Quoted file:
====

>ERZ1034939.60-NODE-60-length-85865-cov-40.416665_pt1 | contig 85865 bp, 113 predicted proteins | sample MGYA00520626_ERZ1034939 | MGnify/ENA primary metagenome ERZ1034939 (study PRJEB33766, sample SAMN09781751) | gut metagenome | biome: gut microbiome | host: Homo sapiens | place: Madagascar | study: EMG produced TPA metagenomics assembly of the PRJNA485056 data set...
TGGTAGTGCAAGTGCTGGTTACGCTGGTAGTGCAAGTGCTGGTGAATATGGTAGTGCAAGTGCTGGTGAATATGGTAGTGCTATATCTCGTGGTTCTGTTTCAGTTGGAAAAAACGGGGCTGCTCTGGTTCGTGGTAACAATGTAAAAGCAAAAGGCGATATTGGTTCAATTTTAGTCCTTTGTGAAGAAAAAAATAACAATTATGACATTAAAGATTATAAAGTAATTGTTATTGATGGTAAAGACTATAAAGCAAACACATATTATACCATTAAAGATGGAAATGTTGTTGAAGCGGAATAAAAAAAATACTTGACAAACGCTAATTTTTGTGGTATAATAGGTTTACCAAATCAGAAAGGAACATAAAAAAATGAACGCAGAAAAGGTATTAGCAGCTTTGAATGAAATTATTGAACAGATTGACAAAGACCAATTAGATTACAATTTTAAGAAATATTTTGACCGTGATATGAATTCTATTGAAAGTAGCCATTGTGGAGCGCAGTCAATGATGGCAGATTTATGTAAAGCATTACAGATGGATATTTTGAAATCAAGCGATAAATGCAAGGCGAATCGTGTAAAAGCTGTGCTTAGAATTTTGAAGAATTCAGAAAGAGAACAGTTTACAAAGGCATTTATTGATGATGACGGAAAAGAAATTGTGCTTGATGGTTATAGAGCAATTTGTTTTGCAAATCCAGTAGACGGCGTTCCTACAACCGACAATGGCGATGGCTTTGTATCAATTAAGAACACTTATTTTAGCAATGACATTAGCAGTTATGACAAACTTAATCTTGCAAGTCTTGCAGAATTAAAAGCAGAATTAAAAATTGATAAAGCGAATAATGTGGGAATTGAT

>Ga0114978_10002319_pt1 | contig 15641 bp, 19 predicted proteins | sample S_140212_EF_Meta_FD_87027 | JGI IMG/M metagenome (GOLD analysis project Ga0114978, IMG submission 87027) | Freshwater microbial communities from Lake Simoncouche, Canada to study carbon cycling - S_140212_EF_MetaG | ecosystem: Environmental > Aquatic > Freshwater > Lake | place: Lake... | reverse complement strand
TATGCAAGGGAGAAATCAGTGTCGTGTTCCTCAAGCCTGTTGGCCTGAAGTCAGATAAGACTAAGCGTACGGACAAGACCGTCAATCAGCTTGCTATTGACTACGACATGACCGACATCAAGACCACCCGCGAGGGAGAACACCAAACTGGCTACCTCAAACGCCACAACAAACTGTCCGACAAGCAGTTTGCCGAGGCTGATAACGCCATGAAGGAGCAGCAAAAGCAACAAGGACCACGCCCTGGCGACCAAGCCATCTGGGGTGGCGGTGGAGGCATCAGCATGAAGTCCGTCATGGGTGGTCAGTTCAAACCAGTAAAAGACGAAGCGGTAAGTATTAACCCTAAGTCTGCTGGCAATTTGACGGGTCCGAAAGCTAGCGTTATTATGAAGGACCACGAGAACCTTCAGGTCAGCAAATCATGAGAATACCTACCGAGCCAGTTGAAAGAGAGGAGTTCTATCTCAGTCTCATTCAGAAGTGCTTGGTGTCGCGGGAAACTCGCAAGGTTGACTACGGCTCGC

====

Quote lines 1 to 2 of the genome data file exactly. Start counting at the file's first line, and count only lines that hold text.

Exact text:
>ERZ1034939.60-NODE-60-length-85865-cov-40.416665_pt1 | contig 85865 bp, 113 predicted proteins | sample MGYA00520626_ERZ1034939 | MGnify/ENA primary metagenome ERZ1034939 (study PRJEB33766, sample SAMN09781751) | gut metagenome | biome: gut microbiome | host: Homo sapiens | place: Madagascar | study: EMG produced TPA metagenomics assembly of the PRJNA485056 data set...
TGGTAGTGCAAGTGCTGGTTACGCTGGTAGTGCAAGTGCTGGTGAATATGGTAGTGCAAGTGCTGGTGAATATGGTAGTGCTATATCTCGTGGTTCTGTTTCAGTTGGAAAAAACGGGGCTGCTCTGGTTCGTGGTAACAATGTAAAAGCAAAAGGCGATATTGGTTCAATTTTAGTCCTTTGTGAAGAAAAAAATAACAATTATGACATTAAAGATTATAAAGTAATTGTTATTGATGGTAAAGACTATAAAGCAAACACATATTATACCATTAAAGATGGAAATGTTGTTGAAGCGGAATAAAAAAAATACTTGACAAACGCTAATTTTTGTGGTATAATAGGTTTACCAAATCAGAAAGGAACATAAAAAAATGAACGCAGAAAAGGTATTAGCAGCTTTGAATGAAATTATTGAACAGATTGACAAAGACCAATTAGATTACAATTTTAAGAAATATTTTGACCGTGATATGAATTCTATTGAAAGTAGCCATTGTGGAGCGCAGTCAATGATGGCAGATTTATGTAAAGCATTACAGATGGATATTTTGAAATCAAGCGATAAATGCAAGGCGAATCGTGTAAAAGCTGTGCTTAGAATTTTGAAGAATTCAGAAAGAGAACAGTTTACAAAGGCATTTATTGATGATGACGGAAAAGAAATTGTGCTTGATGGTTATAGAGCAATTTGTTTTGCAAATCCAGTAGACGGCGTTCCTACAACCGACAATGGCGATGGCTTTGTATCAATTAAGAACACTTATTTTAGCAATGACATTAGCAGTTATGACAAACTTAATCTTGCAAGTCTTGCAGAATTAAAAGCAGAATTAAAAATTGATAAAGCGAATAATGTGGGAATTGAT